Plain text is worth it

Posted on January 07, 2018 • 2 min read

hledger is one of my favorite pieces of software. Written in haskell, it allows you to balance your books by recording transactions in a simple plain text format, which looks like this:

2018/01/01 Supermarket
    Expenses:Groceries           $45
    Assets:Cash                 $-45

Expenses go up, assets go down, balance is maintained. My discipline on this front waxes and wanes, but no matter how out of whack my books are at any given time, I always manage to balance them in January so that filing taxes for the previous year is slightly less brutal. Normally this is a bit tedious, as I've only automated the process with enough duct tape and bash to get the job done. Something like this (using reckon to properly categorize new transactions) is typical:

reckon -l 2017.ledger -f some_bank.csv -a "Assets:Some Bank" >> 2017.ledger

Too cheap to pay my banks' extortionate fees for automatically downloading my own data, I typically download either .qfx, .ofx, or .csv from their sites and massage it into the ledger format.

Citi made a bad website for Costco

Costco dumped AmEx a couple of years ago and started offering Visa cards provided by Citi.

The default transaction view is sane; that is, you can see all of the transactions for a given time period via tabular HTML. There is a "Print Screen" button. There is a search form with a dropdown that allows you to view individual statements. However, there is no "Download Transactions" button. I stared at this view for quite a while, assuming I was missing something. Apparently, what I was missing was the "Spend Summary" link, which takes you to a page that looks like:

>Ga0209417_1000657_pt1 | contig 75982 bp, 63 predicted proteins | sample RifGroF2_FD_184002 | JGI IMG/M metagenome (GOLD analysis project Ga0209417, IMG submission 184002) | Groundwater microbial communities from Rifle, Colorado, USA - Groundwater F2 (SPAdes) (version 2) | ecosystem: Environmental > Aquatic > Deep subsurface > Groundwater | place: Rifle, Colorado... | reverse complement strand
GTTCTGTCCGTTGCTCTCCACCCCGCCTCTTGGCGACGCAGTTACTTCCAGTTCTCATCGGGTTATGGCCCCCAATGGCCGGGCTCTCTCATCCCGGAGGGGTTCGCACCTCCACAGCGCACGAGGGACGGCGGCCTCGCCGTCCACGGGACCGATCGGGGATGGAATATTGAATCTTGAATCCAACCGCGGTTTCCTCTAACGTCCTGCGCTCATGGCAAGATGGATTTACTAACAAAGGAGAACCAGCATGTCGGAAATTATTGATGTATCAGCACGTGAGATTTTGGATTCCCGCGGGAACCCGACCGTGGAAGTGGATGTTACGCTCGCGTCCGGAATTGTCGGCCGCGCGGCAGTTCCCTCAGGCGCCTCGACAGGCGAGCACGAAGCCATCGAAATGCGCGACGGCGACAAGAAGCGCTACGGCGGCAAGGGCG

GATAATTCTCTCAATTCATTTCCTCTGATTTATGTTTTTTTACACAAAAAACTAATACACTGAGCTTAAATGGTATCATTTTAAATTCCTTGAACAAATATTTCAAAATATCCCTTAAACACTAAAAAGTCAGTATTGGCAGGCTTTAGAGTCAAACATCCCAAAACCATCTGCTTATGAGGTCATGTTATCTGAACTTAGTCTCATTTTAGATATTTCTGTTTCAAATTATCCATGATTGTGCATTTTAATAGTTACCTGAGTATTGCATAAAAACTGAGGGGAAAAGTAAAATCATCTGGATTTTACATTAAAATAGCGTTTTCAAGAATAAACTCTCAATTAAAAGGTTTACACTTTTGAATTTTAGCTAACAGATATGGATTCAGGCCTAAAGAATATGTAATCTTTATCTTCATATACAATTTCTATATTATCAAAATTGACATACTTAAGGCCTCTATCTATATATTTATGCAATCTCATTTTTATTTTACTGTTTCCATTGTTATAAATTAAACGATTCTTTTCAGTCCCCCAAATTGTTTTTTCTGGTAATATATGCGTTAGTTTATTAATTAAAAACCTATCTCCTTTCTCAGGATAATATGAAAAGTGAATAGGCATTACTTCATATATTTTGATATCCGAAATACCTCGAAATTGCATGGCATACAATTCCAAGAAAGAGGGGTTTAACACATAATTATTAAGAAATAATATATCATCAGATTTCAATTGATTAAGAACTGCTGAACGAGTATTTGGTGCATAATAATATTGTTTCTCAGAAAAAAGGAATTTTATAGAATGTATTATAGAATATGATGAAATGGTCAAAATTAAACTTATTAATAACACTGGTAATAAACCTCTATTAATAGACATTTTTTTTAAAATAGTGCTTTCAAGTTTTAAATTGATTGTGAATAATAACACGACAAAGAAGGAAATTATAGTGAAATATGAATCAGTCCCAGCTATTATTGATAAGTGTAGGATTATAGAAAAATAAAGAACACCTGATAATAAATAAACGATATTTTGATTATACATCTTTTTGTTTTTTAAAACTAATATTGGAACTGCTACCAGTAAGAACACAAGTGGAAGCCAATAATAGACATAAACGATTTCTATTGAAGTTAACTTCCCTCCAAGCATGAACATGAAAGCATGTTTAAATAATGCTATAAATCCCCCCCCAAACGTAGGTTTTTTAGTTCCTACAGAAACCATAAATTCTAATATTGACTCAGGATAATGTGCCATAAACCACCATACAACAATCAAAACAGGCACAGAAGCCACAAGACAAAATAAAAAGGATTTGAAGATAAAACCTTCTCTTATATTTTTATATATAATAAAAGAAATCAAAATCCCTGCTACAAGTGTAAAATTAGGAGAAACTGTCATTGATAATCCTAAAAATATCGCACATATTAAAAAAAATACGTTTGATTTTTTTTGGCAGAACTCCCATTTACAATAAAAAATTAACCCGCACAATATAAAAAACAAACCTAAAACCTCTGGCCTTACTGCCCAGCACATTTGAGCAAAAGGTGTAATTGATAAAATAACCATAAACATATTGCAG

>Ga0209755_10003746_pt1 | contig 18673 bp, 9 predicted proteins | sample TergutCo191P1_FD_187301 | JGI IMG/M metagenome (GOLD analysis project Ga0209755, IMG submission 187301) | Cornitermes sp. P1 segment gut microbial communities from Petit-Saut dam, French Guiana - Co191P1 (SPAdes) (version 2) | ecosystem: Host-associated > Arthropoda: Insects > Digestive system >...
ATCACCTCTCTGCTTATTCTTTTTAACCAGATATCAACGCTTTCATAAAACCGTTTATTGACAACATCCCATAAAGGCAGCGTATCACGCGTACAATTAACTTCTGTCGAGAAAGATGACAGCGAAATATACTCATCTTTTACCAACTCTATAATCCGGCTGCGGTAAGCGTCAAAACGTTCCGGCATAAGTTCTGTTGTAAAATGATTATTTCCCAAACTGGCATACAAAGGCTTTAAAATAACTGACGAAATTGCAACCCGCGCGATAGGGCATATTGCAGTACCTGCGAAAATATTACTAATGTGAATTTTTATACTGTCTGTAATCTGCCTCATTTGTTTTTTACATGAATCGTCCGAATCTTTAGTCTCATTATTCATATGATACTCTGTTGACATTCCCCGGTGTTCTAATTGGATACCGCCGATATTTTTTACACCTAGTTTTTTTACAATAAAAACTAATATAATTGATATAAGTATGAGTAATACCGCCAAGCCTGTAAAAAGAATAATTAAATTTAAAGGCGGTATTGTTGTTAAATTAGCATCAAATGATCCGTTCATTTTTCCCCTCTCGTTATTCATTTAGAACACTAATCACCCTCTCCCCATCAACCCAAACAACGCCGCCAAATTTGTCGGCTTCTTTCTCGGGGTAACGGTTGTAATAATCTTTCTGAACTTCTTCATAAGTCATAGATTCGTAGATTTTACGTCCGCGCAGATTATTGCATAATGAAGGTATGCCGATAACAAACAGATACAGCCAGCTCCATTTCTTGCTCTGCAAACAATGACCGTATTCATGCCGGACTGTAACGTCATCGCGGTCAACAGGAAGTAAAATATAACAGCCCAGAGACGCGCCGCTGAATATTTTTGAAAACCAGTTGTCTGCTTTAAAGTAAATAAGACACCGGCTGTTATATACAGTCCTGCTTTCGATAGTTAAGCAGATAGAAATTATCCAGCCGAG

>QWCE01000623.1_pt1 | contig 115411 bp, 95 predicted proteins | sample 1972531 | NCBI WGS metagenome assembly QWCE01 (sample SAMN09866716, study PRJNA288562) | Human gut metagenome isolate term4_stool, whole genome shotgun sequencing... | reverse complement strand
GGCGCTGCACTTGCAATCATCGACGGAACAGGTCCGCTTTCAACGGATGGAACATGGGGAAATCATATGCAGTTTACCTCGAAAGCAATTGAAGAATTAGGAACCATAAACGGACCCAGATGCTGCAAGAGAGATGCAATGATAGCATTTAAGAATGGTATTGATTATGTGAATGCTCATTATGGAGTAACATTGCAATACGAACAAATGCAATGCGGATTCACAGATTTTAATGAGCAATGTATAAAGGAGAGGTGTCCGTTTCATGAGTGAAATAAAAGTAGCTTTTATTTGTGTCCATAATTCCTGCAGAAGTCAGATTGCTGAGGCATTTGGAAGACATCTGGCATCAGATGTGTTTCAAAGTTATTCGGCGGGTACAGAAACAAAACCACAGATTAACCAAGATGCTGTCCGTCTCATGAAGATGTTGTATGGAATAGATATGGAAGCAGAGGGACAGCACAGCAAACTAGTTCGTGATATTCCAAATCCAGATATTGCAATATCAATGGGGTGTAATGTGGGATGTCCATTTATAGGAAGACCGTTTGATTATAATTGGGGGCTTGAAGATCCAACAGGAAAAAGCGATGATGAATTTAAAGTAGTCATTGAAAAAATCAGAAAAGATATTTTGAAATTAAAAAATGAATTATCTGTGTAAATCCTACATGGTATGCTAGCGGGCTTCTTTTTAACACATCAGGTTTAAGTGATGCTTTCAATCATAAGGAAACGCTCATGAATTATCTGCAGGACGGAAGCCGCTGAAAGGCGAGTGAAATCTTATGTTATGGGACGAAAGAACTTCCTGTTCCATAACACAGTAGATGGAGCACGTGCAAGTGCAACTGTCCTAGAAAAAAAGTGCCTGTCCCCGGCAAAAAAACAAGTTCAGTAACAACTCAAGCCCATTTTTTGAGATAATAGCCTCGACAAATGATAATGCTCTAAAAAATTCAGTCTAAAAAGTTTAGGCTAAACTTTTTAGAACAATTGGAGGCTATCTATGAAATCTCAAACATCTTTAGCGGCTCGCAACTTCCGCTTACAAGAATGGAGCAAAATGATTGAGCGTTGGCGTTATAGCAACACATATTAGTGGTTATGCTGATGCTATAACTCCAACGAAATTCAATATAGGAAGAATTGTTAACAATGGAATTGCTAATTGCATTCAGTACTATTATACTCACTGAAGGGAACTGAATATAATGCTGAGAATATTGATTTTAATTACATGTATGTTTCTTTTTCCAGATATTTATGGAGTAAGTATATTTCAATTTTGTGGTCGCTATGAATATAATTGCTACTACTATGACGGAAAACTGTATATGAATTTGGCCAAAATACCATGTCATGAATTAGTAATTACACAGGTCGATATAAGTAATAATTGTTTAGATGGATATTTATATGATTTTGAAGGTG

Spend Summary

Almost unbelievably, it's only possible to download a single category from this view. You cannot download an entire "Year to Date" .csv!

Back to the JSON

Returning to the HTML transaction view, it was a relief to see that the tabular transaction view was populated by a mere XHR call. Firefox's network monitor lets you save a .har file containing a record of the data transferred during the browser session.

Now that I actually had a way to download a complete log of transactions, the only thing left was to write an abomination that combined the power of jq, perl -pie, and reckon to output proper ledger files:

#!/usr/bin/env bash

set -euxo pipefail


function har2csv() {
    jq -r '
      .log.entries[] |
      select(.response.content.mimeType == "application/json") |
      .response.content.text |
      fromjson |
      .accountActivity.postedTransactionJournals[] |
      .columns |
      map(.activityColumn) |
      flatten |
      del(.[] | nulls) |
      map(gsub("[\\n]"; "")) |
      map("\"" + . + "\"") |
      join (",")'

function clean() {
    tr '|' ' ' | perl -p -i -e 's/\$ //'

reckon -f <(cat $HAR | har2csv | clean) \
       --date-format '%B. %e, %Y %T' \
       -u -i "$@"

Thanks Citi!